China media: Ties with Africa

Premier Li's visit is likely to boost China's ties with African nations, papers say Image copyright AP
Image caption Premier Li's visit is likely to boost China's ties with African nations, papers say

Media discuss China-Africa ties as Premier Li Keqiang concludes his four-nation tour to the continent.

Mr Li visited Ethiopia, Nigeria, Angola and Kenya in a week-long trip that ended on Saturday.

While in Kenya, he signed formal agreements to build a new railway line in East Africa, which would run from Mombasa to Nairobi and and possibly be extended to Rwanda and South Sudan via Uganda.

China has promised to finance 90% of the cost of the first stage that is being estimated at $3.8bn (£2.25bn), reports say.

Welcoming the deal, papers and experts say China has "reinforced its old friendship" with the continent and aims to "jointly achieve prosperity with Africa".

Zhou Zunnan, professor at China Foreign Affairs University, tells the International Finance News that the US is envious of China's growing clout in Africa.

The paper further highlights the different diplomatic strategies used by the US and China in Africa.

"In various official documents that we have seen, we realise that the US emphasises wording such as 'more support' and 'help', whereas China prefers to use words such as 'co-operation' and 'mutual benefit'," the newspaper comments.

An article in the Guangzhou Daily points out that the rapid growth of the African economy has brought new opportunities for China and says the country's firms need to raise the quality of their work.

"When facing the sour grapes attitude of the West, the Chinese enterprises should polish their brands and concentrate on building good infrastructure in Africa," it says.

Meanwhile, media say the Philippines "hijacked" the Asean Summit to suit its own "agenda".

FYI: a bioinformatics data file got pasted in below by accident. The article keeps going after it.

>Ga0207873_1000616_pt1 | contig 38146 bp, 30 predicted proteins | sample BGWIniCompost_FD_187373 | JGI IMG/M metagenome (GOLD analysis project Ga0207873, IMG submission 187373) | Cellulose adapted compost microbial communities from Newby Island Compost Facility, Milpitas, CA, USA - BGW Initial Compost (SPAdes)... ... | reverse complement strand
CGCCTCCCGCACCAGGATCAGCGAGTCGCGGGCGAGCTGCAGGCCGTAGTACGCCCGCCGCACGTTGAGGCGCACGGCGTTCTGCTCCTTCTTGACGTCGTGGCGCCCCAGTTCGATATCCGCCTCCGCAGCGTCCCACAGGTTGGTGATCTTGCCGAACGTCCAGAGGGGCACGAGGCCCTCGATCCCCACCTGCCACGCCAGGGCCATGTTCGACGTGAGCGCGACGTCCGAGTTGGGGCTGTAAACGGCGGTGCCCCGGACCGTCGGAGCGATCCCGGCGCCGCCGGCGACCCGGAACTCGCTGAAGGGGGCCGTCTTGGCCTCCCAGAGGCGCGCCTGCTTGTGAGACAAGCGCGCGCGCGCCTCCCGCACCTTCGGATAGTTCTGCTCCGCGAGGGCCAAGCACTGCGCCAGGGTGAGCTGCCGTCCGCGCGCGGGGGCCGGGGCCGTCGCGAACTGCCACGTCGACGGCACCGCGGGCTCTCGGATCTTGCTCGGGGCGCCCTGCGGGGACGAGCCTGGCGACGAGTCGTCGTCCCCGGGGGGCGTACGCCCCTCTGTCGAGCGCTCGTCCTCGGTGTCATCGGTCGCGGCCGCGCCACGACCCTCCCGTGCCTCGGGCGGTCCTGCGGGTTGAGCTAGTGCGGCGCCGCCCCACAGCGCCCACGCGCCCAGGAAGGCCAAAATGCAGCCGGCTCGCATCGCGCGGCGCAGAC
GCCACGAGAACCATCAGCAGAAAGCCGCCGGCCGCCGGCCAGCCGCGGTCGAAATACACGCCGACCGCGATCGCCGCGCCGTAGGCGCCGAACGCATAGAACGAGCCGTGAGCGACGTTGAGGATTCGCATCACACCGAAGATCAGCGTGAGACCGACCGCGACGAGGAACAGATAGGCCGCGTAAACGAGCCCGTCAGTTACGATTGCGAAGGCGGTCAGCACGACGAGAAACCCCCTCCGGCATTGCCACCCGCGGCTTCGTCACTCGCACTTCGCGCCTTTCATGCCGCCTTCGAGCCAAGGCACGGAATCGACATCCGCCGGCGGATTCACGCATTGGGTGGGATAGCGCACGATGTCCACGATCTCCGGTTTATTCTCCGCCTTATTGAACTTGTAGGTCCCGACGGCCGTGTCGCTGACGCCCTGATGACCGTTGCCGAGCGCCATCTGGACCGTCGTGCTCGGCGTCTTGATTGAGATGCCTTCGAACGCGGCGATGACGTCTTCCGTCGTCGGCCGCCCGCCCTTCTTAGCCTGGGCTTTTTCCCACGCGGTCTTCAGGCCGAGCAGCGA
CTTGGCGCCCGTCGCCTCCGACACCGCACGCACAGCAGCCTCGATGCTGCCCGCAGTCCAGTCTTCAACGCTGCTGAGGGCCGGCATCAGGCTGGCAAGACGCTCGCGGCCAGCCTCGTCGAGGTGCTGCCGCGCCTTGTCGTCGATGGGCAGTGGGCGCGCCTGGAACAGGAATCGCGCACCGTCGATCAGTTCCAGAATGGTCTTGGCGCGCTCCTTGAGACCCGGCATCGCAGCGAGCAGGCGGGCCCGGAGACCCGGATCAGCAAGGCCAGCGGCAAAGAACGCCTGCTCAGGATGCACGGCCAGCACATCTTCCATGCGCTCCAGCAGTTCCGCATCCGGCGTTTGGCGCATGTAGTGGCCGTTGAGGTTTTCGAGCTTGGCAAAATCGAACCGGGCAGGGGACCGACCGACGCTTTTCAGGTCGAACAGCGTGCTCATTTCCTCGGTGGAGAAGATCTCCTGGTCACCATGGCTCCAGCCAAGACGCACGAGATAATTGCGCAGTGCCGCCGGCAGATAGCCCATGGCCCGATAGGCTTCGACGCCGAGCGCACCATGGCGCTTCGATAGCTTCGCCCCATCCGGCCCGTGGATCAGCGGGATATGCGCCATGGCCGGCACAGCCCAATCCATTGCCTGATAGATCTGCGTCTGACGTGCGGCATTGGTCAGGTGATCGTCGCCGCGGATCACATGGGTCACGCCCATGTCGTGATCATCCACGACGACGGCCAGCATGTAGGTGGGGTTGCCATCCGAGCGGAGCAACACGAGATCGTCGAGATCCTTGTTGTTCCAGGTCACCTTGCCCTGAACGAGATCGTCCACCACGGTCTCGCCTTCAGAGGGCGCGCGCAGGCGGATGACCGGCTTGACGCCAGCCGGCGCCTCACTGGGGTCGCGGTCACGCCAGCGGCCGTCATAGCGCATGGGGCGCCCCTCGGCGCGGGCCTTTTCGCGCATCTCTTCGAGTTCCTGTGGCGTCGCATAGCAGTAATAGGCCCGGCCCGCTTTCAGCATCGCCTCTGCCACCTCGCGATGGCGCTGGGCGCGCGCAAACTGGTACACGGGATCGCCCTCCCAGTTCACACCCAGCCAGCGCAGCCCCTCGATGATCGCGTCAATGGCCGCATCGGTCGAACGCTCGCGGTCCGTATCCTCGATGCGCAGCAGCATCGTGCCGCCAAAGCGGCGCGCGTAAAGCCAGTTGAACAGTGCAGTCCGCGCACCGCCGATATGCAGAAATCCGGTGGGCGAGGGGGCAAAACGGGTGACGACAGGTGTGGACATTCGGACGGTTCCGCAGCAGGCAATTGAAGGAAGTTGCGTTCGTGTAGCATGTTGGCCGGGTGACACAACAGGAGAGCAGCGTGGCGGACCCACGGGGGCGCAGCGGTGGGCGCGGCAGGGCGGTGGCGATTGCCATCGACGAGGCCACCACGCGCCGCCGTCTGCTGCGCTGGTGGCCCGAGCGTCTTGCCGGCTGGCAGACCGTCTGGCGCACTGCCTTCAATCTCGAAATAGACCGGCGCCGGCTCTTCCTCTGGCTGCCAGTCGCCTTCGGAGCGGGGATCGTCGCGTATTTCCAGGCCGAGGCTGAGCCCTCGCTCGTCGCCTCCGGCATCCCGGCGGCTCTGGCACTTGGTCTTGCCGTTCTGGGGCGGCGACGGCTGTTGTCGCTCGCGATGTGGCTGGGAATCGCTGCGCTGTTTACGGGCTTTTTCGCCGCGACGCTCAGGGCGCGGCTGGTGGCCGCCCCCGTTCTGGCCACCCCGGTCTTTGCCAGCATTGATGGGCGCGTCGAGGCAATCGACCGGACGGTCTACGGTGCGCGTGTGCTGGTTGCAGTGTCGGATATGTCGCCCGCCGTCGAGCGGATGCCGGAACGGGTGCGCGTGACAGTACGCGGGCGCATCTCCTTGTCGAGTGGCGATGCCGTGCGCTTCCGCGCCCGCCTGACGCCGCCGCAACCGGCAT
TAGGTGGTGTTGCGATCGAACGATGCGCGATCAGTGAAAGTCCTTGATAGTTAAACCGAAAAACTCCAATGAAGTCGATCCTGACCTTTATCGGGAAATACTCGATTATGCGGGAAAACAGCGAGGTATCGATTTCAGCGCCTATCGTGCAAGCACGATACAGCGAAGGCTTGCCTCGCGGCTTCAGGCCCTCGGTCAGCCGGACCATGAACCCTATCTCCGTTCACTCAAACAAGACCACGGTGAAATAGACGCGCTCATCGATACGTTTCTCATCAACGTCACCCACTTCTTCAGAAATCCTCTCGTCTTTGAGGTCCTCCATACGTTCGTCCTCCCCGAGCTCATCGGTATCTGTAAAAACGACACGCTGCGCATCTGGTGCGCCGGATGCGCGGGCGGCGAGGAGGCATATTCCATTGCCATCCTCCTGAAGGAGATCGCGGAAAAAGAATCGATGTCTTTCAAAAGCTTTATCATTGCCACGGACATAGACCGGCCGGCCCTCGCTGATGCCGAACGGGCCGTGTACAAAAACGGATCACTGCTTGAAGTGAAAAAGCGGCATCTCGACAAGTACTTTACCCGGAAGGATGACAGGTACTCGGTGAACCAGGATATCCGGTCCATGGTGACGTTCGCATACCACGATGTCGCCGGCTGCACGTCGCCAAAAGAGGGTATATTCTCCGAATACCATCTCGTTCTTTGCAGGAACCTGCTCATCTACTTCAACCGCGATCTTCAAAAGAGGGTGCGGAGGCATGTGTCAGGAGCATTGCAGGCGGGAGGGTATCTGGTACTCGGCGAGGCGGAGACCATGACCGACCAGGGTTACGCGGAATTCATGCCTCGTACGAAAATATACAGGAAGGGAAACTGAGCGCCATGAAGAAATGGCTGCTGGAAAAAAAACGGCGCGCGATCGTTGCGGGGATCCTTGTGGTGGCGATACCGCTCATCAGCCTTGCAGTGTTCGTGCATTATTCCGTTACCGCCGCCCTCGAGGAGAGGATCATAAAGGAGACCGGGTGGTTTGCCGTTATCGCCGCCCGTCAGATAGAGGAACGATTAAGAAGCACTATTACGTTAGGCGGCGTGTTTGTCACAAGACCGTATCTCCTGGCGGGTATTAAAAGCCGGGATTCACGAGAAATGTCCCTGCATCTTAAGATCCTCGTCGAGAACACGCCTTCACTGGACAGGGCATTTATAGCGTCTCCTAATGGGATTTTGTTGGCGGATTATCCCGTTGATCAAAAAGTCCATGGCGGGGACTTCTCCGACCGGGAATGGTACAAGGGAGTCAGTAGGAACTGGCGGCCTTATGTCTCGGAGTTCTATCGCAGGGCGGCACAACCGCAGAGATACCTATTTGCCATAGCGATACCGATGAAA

Tensions over territorial disputes in the South China Sea, where the Philippines, Brunei, Malaysia, Vietnam and Taiwan all have overlapping claims with China, have escalated in recent days.

The Philippines detained 11 Chinese fishermen in disputed waters last week, prompting a protest from China. Vietnamese and Chinese ships also collided in disputed waters as China tried to bring in an oil drilling rig.

During the summit held in Myanmar (also known as Burma) over the weekend, both Manila and Hanoi urged stronger action against what they called China's "provocative behaviour" in the region.

Commenting on Manila's actions, an article in the People's Daily overseas edition warns Asean against getting "hijacked" by "some countries".

"The territorial row is a dispute between China and some Asean countries and it should be peacefully resolved through direct negotiations. Asean meetings are not suitable occasions for discussion on this issue. Individual countries should not make use of the meeting to jeopardise the friendly China-Asean relationship," it says.

A report in the Dongfang Daily points out that the Philippines' intention to "upset" the summit was carried out "in vain" because the member nations made no mention of the dispute in the joint statement issued after the meeting.

Li Jinming, an expert on territorial disputes at Xiamen University, tells the daily that ensuring peace in the region should be Asean's main agenda.

"The Philippines has the right to put its point across, but maintaining regional peace and stability is still the mainstream voice of Asean," he concludes.

Waste plant protest

And finally, media discuss violent protests in Hangzhou on Saturday over a planned waste incinerator.

The violence broke out in Yuhang district of Hangzhou city, in the eastern province of Zhejiang, when people came out to protest against the project.

At least 39 people suffered injuries and dozens of vehicles were damaged during the protest, state media report.

The China Youth Daily quotes protestors as saying that they are not worried about the construction of the plant, but "concerned about the lack of proper management of it".

An article in the Beijing Times comments that the protestors might be dissatisfied with the decision-making process and urges authorities to adopt a more "democratic approach".

"Conflicts will be reduced to the minimum if we reverse the decision-making process to allow the public to express their views... This approach is necessary in a scientific democratic decision-making process," it adds.

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